“I think precision farming is going to be an absolute revolution, with autonomous vehicles and also with weed identification,” said Butler.
“At the moment we’re not there, but if people like Small Robot realise their dream, we will be there.”
SRC is by no means the only UK outfit championing technology as a solution to agriculture’s problems. Since October 2016, Harper Adams University – to where many of Small Robot’s ideas can be traced – has been running a research project on autonomous farming, using small, retrofitted tractors and harvesters alongside drones and AI.
Precision farming is going to be an absolute revolution, with autonomous vehicles and also with weed identification – Jamie Butler, Farmer
Known as the Hands Free Hectare, the project produced its first crop of spring barley in September 2017, with six tonnes of winter wheat following a year later. In May 2019 the project was extended for another three years, scaling from a single ‘perfect’ hectare to 35 hectares across five different fields, and relabelled as the Hands Free Farm.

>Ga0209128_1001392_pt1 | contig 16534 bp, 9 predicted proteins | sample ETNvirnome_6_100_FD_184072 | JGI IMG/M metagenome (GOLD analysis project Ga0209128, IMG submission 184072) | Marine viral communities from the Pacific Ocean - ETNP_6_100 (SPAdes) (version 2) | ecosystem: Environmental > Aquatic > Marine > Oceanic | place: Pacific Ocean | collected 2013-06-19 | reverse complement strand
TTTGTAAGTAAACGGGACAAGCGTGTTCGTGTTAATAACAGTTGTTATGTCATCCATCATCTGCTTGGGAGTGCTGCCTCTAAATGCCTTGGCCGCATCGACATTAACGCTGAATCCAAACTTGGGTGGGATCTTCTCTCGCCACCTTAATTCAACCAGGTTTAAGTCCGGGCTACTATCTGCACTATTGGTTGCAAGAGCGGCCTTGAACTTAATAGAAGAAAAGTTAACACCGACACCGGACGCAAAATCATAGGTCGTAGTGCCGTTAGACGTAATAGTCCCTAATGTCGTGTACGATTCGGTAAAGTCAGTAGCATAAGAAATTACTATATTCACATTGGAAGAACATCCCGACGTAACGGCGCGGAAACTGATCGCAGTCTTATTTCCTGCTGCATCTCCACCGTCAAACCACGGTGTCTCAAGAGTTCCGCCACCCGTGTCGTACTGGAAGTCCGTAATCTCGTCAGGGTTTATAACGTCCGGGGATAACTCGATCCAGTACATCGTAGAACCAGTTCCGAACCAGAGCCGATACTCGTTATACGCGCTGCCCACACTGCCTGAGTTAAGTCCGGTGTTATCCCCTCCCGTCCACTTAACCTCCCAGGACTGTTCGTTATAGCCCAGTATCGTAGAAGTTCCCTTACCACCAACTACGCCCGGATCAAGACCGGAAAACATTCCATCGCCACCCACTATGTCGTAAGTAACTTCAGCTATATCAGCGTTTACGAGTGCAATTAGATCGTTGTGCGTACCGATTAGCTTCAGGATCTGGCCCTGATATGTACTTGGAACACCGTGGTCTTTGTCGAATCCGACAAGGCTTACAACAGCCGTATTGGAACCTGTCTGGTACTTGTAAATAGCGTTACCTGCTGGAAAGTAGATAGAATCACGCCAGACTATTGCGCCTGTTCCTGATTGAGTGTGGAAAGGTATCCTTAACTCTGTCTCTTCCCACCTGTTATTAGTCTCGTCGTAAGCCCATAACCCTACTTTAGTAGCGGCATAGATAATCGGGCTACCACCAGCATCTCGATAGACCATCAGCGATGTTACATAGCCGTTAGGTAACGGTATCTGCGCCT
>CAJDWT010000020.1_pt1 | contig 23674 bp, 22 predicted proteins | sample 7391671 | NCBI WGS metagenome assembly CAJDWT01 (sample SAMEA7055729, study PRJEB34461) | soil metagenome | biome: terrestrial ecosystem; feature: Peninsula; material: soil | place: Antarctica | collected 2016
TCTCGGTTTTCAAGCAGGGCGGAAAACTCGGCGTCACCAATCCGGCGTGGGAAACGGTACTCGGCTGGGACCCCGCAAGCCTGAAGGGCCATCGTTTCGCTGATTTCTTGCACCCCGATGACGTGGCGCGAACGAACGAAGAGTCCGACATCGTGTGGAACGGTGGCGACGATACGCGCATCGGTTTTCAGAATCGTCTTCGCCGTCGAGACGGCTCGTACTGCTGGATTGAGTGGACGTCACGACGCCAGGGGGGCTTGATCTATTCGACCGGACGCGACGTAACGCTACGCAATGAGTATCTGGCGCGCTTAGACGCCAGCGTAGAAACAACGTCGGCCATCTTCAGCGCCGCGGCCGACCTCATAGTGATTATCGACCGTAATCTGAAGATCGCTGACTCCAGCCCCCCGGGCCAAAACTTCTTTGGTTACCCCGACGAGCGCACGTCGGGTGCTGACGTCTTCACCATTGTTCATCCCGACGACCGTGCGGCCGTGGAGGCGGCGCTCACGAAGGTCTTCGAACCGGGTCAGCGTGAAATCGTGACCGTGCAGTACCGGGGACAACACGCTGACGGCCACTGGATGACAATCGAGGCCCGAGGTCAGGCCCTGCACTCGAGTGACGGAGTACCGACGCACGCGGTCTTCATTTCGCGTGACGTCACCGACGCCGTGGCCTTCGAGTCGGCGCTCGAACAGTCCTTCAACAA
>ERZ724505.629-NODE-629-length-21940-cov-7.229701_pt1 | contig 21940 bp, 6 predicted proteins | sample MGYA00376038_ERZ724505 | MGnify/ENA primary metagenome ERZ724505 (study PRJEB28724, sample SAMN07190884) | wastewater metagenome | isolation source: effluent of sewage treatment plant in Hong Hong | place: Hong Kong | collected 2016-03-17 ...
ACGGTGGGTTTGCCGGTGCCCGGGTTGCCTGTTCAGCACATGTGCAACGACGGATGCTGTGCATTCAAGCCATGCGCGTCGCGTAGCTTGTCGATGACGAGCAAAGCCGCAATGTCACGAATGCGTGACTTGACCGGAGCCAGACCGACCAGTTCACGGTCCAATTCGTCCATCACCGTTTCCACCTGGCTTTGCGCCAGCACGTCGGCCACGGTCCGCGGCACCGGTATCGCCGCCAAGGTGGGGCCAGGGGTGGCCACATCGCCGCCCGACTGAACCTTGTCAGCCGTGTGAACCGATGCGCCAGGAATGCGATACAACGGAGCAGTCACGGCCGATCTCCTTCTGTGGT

“They’re fields that have not had any adjustments from standard agriculture,” Jonathan Gill, a mechatronics engineer at Harper Adams and one of the project leaders, told The Engineer.
“We’ve got five fields, all of which have got non-straight headlands. The most challenging…has got telegraph poles, it’s got a public right of way through the centre of it, it’s undulating, it’s got four different soil types.”
Whereas SRC has purpose-built robots from scratch, the Harper Adams team has taken a different approach, customising existing, compact machinery with technology that allows it to farm autonomously. For the Hands Free Farm, a second Iseki tractor has been added to the fleet, alongside a Claas combine with a much smaller footprint than their previous harvester. Existing partner Precision Decisions is managing control systems and route planning, with new project member FarmScanAG adding autonomous capabilities.